(Ed note: We thought it fitting to run this remembrance at the start of the Jewish High Holy Dates, which Koufax honored 43 years ago by skipping his scheduled start as the opening game pitcher in the World Series)
As the daughter of an immigrant worker, baseball was a very important part of my childhood. My step-dad’s baseball fanaticism provided us the privilege of seeing all the historic Koufax Drysdale no hitters. The Chavez Ravine games included, I believe, the September 9, 1965 perfect game. I remember being rounded up with my brothers into the station wagon with no time change out of our catholic school uniforms for a trip to Chavez Ravine. Chavez Ravine, the storied ballpark that displaced hundreds of Latino families when their homes were bulldozed in a back door deal between City officials and Baseball Ball Club owners. Going to the ballpark also meant being subjected to jeers by bystanders because my Step-dad would invariably refuse to stand up for the National Anthem and the Pledge of Allegiance. “It’s not my flag,” he told us about why we had to sit down when everyone was standing up. But that’s not the only reason we rarely attended games there. Another reason was that my Step-dad hated the Dodgers because they had no Latino players and why he loved the Giants.
The reason my Dad broke his LA Dodger Chavez Ravine ban was to take us to see Sandy Koufax.
My understanding of why has been revealed over time and was demonstrated by gas station baseball cup. Like a lot of immigrant workers, my Dad had two jobs. When he wasn’t working on a labor gang at the Southern Pacific Railroad, he worked part-time at the Union 76 gas station across from the LA Shrine auditorium. He brought home gas station promotional baseball cup giveaways with ball club player’s pictures on them. There were nine of us and we each had a player cup to drink from – Claude Osteen, Carl Yaztremski, Maury Wills, the Alou Brothers, Hank Aaron, Don, Sandy and others. We fielded the cups at our dinner table like on a baseball diamond.
Dad came home from work one day, washed the tar off his hands and before he sat down to eat he reached over and picked Sandy up from the dinner table and put him on the kitchen shelf above us. It didn’t make sense why Dad would bench Sandy like that. But that’s where Sandy sat for the rest of the summer, into the fall and beyond.
We only knew it was fall in LA because we were back at school and Dad took a few rare vacation days off to watch the World Series on the Zenith in the living room. We’d get home from school to find him on the couch with a beer, peanuts and the newspaper. Dad opened the Herald Examiner to show us a front-page picture of Sandy with his arm in a bucket of ice. Sandy’s arm was giving out.
In Marvin Miller’s book “A Whole Different Ball Game” about the organizing of the Baseball Leagues, Miller recounts the early days of the organizing of the Baseball Leagues when Sandy and Don lead one of the nascent leagues first job actions, The Hold Out. In 1965 Sandy was being paid $70,000 far less than the $130,000 being paid to Willie Mays in San Francisco. And Sandy and Don got tired of being pitted against each other in their bargaining with the owners, so they joined together to Hold Out until they got what they wanted. They eventually got a better deal and Miller credits this action as significant to the leagues organizing. He says.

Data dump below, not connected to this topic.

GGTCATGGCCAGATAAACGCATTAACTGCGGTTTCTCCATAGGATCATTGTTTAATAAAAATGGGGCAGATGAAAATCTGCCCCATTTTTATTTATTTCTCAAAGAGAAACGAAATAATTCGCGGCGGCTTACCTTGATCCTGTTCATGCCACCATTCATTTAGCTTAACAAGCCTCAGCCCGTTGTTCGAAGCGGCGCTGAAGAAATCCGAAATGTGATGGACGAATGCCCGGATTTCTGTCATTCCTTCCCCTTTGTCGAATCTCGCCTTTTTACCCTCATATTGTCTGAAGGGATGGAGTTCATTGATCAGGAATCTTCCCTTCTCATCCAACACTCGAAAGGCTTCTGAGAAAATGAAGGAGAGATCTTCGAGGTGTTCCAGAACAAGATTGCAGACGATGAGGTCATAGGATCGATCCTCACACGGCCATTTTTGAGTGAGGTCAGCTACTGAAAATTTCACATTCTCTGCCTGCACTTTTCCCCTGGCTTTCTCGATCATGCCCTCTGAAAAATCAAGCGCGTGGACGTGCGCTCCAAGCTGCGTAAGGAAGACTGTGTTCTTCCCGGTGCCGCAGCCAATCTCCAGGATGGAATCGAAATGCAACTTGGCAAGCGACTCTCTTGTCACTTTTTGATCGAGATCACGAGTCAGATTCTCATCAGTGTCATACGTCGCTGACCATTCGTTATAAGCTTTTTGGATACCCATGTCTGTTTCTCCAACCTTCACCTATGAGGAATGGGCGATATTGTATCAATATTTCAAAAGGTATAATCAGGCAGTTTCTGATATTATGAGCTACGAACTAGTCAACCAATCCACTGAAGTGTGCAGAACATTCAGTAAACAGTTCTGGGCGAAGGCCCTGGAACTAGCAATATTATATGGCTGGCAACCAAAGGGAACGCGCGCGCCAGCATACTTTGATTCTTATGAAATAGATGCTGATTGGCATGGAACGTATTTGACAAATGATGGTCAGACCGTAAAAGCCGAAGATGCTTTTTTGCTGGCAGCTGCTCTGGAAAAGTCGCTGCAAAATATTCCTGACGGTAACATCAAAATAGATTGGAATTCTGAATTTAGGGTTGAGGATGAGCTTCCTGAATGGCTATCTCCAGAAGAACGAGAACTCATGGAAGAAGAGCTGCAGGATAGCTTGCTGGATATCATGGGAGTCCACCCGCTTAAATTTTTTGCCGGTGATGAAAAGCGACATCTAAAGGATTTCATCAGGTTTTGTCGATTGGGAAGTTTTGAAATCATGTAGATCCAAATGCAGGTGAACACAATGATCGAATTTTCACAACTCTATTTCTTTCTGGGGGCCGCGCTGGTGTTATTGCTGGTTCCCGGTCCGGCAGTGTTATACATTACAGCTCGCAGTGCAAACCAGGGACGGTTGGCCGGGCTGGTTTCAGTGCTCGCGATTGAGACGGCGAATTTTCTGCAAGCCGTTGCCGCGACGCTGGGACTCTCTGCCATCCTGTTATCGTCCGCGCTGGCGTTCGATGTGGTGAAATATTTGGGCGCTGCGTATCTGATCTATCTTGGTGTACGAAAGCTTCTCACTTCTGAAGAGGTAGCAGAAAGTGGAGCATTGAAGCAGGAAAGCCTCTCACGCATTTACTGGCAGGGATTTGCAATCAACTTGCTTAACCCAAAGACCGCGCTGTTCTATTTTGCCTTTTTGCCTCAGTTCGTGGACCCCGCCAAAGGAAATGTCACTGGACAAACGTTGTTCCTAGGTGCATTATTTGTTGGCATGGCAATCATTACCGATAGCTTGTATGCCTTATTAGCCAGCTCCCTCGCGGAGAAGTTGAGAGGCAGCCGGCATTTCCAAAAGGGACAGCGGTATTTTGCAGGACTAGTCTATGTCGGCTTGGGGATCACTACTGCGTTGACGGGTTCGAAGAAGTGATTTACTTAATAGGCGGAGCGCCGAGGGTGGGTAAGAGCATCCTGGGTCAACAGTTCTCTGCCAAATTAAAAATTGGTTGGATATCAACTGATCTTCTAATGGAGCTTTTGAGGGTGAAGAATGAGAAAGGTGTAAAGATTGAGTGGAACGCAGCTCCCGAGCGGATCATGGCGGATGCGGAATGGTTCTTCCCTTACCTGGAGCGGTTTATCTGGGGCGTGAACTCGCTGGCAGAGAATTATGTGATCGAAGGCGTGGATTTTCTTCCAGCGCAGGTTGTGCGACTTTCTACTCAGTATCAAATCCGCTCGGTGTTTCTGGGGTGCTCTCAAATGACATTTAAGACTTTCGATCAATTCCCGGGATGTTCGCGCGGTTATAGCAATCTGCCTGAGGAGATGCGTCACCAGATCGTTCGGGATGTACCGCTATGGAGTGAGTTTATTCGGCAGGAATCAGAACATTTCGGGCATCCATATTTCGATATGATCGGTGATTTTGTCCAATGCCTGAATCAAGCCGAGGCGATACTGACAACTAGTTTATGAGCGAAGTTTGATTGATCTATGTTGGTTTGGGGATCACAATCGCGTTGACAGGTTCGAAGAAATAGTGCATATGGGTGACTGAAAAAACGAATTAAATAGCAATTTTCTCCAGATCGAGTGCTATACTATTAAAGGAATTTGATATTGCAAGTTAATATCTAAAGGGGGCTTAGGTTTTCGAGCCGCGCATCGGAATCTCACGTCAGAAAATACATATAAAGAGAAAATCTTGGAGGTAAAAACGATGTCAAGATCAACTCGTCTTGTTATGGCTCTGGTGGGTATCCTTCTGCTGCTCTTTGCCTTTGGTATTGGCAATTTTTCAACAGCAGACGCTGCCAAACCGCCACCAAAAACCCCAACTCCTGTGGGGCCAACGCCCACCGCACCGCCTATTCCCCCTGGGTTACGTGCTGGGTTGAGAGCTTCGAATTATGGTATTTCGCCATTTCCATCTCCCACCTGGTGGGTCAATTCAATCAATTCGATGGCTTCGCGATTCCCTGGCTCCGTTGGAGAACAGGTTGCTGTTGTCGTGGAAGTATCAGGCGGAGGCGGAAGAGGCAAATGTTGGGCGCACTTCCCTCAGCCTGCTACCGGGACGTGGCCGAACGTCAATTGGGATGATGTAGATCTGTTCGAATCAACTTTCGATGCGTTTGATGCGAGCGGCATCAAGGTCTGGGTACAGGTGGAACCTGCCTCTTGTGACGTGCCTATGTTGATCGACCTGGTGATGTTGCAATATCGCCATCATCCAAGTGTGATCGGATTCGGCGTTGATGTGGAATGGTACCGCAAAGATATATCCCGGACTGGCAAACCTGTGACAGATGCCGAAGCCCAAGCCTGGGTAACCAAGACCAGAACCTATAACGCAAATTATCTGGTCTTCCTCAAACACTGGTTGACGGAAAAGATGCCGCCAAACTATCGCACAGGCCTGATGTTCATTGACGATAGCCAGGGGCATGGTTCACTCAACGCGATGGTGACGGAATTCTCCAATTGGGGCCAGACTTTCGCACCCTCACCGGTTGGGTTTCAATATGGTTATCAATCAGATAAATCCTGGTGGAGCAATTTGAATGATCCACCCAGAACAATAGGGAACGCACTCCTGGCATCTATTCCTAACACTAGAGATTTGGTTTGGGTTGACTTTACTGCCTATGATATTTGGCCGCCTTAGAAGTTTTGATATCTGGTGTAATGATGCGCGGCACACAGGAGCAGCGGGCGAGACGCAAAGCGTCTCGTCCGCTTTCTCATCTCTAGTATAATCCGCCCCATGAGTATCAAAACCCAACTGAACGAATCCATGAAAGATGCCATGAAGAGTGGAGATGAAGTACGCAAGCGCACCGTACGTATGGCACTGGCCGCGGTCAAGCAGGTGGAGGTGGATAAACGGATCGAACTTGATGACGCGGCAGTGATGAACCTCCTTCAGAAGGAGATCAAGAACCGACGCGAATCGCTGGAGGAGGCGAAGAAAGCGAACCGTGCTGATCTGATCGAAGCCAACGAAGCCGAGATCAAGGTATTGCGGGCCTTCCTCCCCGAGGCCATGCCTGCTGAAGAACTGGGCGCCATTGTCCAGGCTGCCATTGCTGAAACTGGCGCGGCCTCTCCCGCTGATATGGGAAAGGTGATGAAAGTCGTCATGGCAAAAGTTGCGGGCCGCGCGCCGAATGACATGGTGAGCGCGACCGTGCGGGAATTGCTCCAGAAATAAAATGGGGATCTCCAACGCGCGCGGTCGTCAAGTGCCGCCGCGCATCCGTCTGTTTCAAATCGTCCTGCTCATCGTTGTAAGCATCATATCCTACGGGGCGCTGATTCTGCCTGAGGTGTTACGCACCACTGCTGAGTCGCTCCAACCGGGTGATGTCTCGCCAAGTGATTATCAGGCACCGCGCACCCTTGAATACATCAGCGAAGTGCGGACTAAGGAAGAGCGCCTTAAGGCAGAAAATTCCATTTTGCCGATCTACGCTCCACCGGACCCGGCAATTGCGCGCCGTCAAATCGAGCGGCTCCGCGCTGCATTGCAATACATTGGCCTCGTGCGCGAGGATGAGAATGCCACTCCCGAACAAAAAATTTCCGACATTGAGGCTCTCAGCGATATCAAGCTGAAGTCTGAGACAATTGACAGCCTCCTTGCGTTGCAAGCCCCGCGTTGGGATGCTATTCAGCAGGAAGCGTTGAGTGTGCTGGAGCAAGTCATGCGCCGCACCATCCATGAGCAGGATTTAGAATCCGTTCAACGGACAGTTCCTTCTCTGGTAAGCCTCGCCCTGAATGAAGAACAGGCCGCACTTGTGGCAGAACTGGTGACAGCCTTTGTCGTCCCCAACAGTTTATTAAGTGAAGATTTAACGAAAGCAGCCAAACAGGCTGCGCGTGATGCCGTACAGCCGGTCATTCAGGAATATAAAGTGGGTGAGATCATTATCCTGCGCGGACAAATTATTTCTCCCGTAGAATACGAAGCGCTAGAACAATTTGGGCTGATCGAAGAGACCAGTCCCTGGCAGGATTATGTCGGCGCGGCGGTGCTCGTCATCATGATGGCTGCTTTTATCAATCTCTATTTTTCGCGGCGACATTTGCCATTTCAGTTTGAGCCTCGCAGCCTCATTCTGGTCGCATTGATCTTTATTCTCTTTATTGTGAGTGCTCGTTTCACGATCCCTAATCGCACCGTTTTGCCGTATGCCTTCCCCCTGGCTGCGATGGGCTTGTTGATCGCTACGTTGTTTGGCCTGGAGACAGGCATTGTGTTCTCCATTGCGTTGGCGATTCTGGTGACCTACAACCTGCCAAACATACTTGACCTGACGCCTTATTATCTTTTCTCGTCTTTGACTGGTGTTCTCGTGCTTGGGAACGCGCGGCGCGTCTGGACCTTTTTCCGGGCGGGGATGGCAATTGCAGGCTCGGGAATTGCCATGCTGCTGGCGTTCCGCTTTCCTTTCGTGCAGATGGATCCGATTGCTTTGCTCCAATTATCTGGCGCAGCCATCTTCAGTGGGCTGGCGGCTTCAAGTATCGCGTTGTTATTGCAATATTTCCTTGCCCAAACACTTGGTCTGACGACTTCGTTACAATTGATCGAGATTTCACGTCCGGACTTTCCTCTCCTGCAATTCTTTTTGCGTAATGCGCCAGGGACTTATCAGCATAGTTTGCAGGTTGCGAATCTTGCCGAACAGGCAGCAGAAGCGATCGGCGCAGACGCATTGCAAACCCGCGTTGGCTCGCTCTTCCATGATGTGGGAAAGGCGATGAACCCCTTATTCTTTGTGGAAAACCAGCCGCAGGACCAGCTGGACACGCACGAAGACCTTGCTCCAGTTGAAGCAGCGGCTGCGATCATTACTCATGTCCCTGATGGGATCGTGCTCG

“The Koufax Drysdale hold out during spring training had been an important rallying point for the players.”
Miller goes on to quote a player about how the baseball owners overplayed them and comments that had Sandy been able to play in an “era of five man rotations and relief specialists, its entirely possible he could have played more seasons.” And no doubt made more money as Miller also notes.
But the event that turned Sandy’s Union 76 baseball cup into a defacto shrine in our kitchen was the 1965 World Series, when Sandy decided not to play the first game of the series because it fell on Yom Kipper, the Jewish Day of Atonement.
By that time we lived in Boyle Heights a neighborhood that had once been a Jewish neighborhood and the main street now Avenida Cesar Chavez was then called Brooklyn Avenue. To borrow a phrase, as Catholic working class kids “we didn’t know from Yom Kipper” but we knew enough from my Dad’s deep respect for Sandy that it meant something for Sandy not to play on that day.
“This is a man of principle who suffers for his sport,” Dad said.
As we move into the fall, with the High Holidays approaching, forty three years after the 1965 world series and the recent news that Marvin Miller, a key baseball league organizer and player’s rep was once again turned down for admission to the baseball hall of fame, I reflect on what I learned from my Step-dad and his love for baseball. I have to say that my knowledge of the game is limited to that era, that narrow strip of time so I apologize to all the baseball fact fanatics for any errors.
But the lessons of courage and principle are true and have carried me a long way.
Thanks, Sandy.Filed under: Archive